When selling on open account, insuring receivables allows exporters to protect the company against both non-payment by the buyer as well as political risk by purchasing an insurance policy to cover the transaction. Coverage can be obtained on a case-by-case basis or to cover a broader series of sales, including some domestic.

Receivables insurance is available through private insurance carriers, as well as the Export-Import Bank of the United States (EXIM). In the event that payment is not received, the insurance policy kicks in, protecting you from contingencies such as bankruptcy, insolvency or default by the foreign buyer.

Of course, insurance is not the only way that U.S. exporters can protect their business. There are multiple types of payment terms that vary in degree of risk that make it possible to conduct transactions internationally.

If you want reasonable assurance of receiving payment and need cash up front in order to buy supplies for manufacturing or to hire labor to complete the order, factoring could provide you with pre-sale funds while still offering open account terms to your buyer.

With factoring, you receive an advance equaling the value of your accounts receivable, minus a discount, from a factor. Your business gains the cash necessary to fulfill the order, plus a profit. The factor then collects on the total value of the sale from the seller when payment comes due, making money in the process.

Documentary collections provide another method of payment that acts as middle ground between the sales team and finance team.

With documentary collections, the exporter works with a bank to collect payment from the buyer’s financial institution once the product has been received on foreign shores. To ensure that payment is made, the seller’s bank holds certain documents necessary to facilitate the transaction, such as the bill of lading and commercial invoice, until the terms of the agreement have been met.

Letters of credit (LOC) provide another payment instrument, allowing exporters to raise the guarantee of payment while also protecting the buyer’s interests as well as their own. This is accomplished by substituting the creditworthiness of the buyer for that of the issuing bank, as long as the terms and conditions of the LOC are met.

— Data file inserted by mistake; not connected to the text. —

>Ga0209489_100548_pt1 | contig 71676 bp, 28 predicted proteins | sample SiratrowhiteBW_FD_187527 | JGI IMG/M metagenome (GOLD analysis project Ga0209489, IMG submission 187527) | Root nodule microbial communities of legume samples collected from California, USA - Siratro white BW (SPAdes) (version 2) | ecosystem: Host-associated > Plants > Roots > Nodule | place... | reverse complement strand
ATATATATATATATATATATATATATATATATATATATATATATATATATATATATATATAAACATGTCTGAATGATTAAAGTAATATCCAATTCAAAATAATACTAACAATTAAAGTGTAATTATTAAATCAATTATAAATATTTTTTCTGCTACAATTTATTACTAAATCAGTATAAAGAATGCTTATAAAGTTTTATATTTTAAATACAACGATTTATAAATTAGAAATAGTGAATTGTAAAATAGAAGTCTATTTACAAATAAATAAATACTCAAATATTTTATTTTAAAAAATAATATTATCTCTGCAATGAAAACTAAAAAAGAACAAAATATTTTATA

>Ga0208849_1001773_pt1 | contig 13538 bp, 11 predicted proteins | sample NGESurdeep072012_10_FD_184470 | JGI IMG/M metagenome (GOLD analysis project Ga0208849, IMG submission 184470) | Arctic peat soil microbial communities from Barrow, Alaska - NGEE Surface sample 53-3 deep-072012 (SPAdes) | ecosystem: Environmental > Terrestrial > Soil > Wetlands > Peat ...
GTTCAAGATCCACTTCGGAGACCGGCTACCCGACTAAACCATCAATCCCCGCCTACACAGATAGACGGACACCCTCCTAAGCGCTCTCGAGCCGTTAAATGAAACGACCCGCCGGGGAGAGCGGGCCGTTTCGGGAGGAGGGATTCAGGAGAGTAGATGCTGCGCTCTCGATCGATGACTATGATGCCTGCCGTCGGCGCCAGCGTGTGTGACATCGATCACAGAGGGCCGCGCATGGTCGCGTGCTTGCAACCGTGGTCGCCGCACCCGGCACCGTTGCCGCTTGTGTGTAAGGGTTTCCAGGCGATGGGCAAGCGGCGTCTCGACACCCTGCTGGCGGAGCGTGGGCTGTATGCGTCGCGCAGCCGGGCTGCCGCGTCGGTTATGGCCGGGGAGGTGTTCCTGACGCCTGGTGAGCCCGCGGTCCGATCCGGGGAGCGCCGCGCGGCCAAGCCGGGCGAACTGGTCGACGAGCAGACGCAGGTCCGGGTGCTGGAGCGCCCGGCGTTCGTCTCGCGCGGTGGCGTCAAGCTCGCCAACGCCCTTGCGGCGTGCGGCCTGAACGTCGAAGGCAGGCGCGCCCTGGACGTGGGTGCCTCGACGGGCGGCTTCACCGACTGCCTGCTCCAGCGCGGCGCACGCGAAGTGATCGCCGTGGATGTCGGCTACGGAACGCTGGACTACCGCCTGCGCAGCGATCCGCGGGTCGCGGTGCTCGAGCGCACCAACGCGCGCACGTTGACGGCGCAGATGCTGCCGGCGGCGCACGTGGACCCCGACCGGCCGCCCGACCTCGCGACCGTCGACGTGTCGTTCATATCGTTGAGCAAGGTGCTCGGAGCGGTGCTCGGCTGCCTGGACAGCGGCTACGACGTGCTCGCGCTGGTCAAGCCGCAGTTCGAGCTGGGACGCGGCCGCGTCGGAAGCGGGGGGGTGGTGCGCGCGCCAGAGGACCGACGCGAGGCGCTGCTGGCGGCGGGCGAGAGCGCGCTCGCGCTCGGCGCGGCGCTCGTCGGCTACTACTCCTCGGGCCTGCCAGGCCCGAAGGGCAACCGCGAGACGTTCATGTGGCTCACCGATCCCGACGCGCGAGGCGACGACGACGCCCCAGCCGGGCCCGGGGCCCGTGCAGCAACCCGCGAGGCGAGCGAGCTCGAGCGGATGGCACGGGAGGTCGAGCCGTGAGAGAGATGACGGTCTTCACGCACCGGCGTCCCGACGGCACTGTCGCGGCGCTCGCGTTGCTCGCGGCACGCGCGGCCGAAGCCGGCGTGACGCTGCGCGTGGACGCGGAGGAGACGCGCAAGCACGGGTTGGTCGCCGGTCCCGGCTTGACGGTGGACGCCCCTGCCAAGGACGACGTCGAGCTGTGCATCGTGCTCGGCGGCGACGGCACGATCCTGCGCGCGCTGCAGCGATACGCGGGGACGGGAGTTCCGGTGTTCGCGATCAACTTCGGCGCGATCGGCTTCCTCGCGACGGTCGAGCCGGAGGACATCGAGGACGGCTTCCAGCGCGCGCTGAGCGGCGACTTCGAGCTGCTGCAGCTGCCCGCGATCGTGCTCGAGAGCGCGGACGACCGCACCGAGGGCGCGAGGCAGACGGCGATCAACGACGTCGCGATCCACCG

With an unconfirmed LOC, a buyer contracts with a foreign bank to facilitate payment once a set of conditions have been met, such as the on-time receipt of goods. This type of agreement makes it possible for exporters to offer open account terms while mitigating many of the associated risks with the buyer. In the case of forfeiture, the bank pays the seller and issues a loan to the buyer for the cost of the payment.

Exporters may also choose to improve the security of a LOC by having their LOC confirmed.. A confirmed LOC requires the buyer to provide a guarantee from a second bank, typically in the exporter’s country. In the event that the first bank is unable to honor its agreement to pay, the second bank is then responsible to pay the seller. A confirmed LOC is especially helpful when initiating trade with foreign buyers where the political or economic environment is uncertain as it improves the odds of a receiving payment should the first bank fail.

Selecting the Best Course

When it comes to selecting the option that’s best for your business, take stock of your needs and your risk tolerance. While demanding cash in advance provides the most security for your company, it could limit your ability to compete in a global market. When that is the case, your financial institution can help you find a solution using one of the payment instruments available.

 

About the Author

Matt has been in commercial banking since 2006. His experience in the Global Banking Group and Commercial Credit Analysis has given him a wide depth of knowledge in assisting clients reach their financial goals. As a member of the Global Banking team, Matt has an extensive knowledge of the foreign exchange markets, international payment options, international trade products and letters of credit.